The author is also properly polemical. First, in the book he addresses particular errors which are a genuine threat to God’s people. Second, Engelsma addresses serious, confessional, and fatal errors. None of the errors are imagined or invented. Third, the author in his polemics is fair, allowing the advocates and defenders of false doctrine to speak for themselves. He does not “put words in their mouths,” nor does he take their words out of context. Their positions are given ample space and accurately cited. Finally, in refuting heresies, the author is motivated by love for God and the glory of his name. He writes,

Nothing, not even impenitent idolatry or sodomy, would so defile the heavenly choir as th[e] attribution of the glory of salvation to the saved sinner. To the redeemed in heaven forever, as to the saints now on earth, comes the effectual call, “Praise our God, all ye his servants, and ye that fear him” (Rev. 19:5). From the great multitude in heaven, as from the true church in the world today, comes back the response, “Let us...give honour to him” (v. 7) (p. 331).

Next time, a brief summary of the heresies and errors refuted and why this defense of justification by faith alone is necessary.


[1] John Calvin, Commentaries on the Epistle of Paul to the Galatians, trans. William Pringle (Grand Rapids, MI: Baker Book House, 1998) 1:29.

[2] Calvin, 1: 31.

[3] Calvin, 1:31.

[4] Formula of Subscription, in Confessions and Church Order, 326.

[5] Church Order of the Protestant Reformed Churches, in Confessions and Church Order, 386.

[6] Church Order, in ibid., 397.


This article was written by Aaron Cleveland, a member of Hope Protestant Reformed Church in Grand Rapids, Michigan. If you have a question or comment for Aaron, please do so in the comment section.


Gospel Truth of Justification - A Review (1): Timely

Gospel Truth of Justification - A Review (2): Comforting

Gospel Truth of Justification - A Review (3): Comforting and Confessional

Gospel Truth of Justification - A Review (4): Instructive


Gospel Truth of Justification (4): Instructive

Good sermons edify. That is, they are instructive and spiritually build up the hearers. When, according to their professors, students in the Protestant Reformed Theological School are deemed ready, they are licensed to speak a word of edification in the churches. When sermon critic committees bring their reports to synod regarding the sermons given by seminarians at their synodical exams, a judgment is made whether or not the sermons are edifying. A primary responsibility of elders in their oversight of the minister is ensuring that his preaching is edifying. The congregation must be built up, grow in their understanding of the Reformed faith and be encouraged in a godly and antithetical walk.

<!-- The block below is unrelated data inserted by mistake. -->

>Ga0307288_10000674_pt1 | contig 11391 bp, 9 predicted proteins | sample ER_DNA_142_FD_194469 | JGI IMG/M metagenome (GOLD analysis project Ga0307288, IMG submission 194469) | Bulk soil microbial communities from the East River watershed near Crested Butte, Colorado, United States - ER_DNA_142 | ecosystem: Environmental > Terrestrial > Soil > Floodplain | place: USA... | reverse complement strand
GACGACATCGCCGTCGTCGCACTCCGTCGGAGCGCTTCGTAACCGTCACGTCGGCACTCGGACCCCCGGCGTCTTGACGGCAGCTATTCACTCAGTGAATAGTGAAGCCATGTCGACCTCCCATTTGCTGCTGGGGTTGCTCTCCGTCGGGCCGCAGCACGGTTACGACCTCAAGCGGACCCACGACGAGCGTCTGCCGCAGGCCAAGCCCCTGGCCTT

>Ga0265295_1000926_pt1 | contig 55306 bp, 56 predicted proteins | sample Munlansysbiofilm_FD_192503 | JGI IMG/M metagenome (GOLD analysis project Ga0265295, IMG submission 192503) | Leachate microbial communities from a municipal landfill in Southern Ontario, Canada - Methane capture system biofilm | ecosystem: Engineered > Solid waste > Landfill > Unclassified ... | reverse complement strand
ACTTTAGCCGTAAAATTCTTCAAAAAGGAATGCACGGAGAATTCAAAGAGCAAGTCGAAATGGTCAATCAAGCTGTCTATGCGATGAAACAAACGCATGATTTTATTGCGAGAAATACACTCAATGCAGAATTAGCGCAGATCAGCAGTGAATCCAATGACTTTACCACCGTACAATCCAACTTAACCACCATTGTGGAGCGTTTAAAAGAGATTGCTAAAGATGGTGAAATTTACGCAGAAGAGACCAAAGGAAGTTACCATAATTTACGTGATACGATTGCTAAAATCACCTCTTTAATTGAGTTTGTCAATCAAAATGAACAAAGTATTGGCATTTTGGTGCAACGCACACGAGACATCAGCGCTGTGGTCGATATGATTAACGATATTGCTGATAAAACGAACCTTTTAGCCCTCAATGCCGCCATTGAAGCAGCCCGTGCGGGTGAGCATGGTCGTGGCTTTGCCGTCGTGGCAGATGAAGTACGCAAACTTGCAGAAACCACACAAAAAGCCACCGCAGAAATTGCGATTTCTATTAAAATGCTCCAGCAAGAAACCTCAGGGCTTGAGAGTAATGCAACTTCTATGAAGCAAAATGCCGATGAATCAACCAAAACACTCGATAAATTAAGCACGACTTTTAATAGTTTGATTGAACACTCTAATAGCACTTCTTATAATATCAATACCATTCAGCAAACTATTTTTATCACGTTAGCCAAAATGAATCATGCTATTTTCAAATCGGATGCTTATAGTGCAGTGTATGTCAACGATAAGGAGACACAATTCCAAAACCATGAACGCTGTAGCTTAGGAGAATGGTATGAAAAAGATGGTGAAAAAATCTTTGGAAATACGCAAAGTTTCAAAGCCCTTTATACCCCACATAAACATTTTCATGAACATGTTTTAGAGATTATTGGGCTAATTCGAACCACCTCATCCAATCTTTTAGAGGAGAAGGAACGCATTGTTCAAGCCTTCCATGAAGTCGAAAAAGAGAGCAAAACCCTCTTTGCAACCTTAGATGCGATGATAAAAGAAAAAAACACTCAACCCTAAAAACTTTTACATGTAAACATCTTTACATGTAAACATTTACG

This attribute of edification is a must in theological writing as well. And the believing reader of Gospel Truth of Justification will be edified! If the material in this book was the subject matter of a seminary course, I doubt that the material could properly be treated in one semester. The author treats the truth of justification from every possible angle and leaves no stone unturned. The wise reader, willing to receive instruction, “will be yet wiser” and the “just” reader, willing to learn, “will increase in learning” (Prov. 9:9).

Limiting myself, there are three particular aspects of justification covered in this book, that I would like to highlight in this post. The first is that, as the Reformed confessions clearly teach, justification is a legal act of God whereby the perfect righteousness of Jesus Christ is imputed to the account of the elect sinner (p. 93). That justification is “strictly a legal act of God” that dramatically changes “the justified sinner’s standing before God the just judge,” (p. 94) makes plain what justification is not. “Justification is not the infusion of righteousness into the sinner” (p. 94).

That justification is not the act of God that makes the sinner holy is important to maintain. Why? “Basic to the heresy of justification by works as proclaimed both by the Roman Catholic Church and by the federal vision is the teaching that justification is, at least partly, the infusion of righteousness. This doctrine of justification enables both Rome and the federal vision to conclude that God justifies sinners partly by their own good works, which they perform by virtue of the infusion, and that the righteousness of justified sinners…is at least in part the sinners’ own good works” (pp. 94, 95).

Further, it is important to maintain that justification is not the infusion of righteousness into the sinner because this is to confuse justification and sanctification. Sanctification is the distinct “saving work of God within sinners that makes them obedient, that imparts the obedience of Jesus Christ to them so that they begin to be good and to do good, that infuses obedience into them” (p. 111). Confusing justification and sanctification has the harmful effect of robbing the people of God of their joy and peace. It detracts from the obedience of Jesus Christ as the complete righteousness of the believing sinner, as though the obedience of the sinner must be added to the obedience of Jesus for the sinner’s righteousness with God” (pp. 112, 113). Always the sinner will ask himself, “Have I done enough, have I worked hard enough to please God?”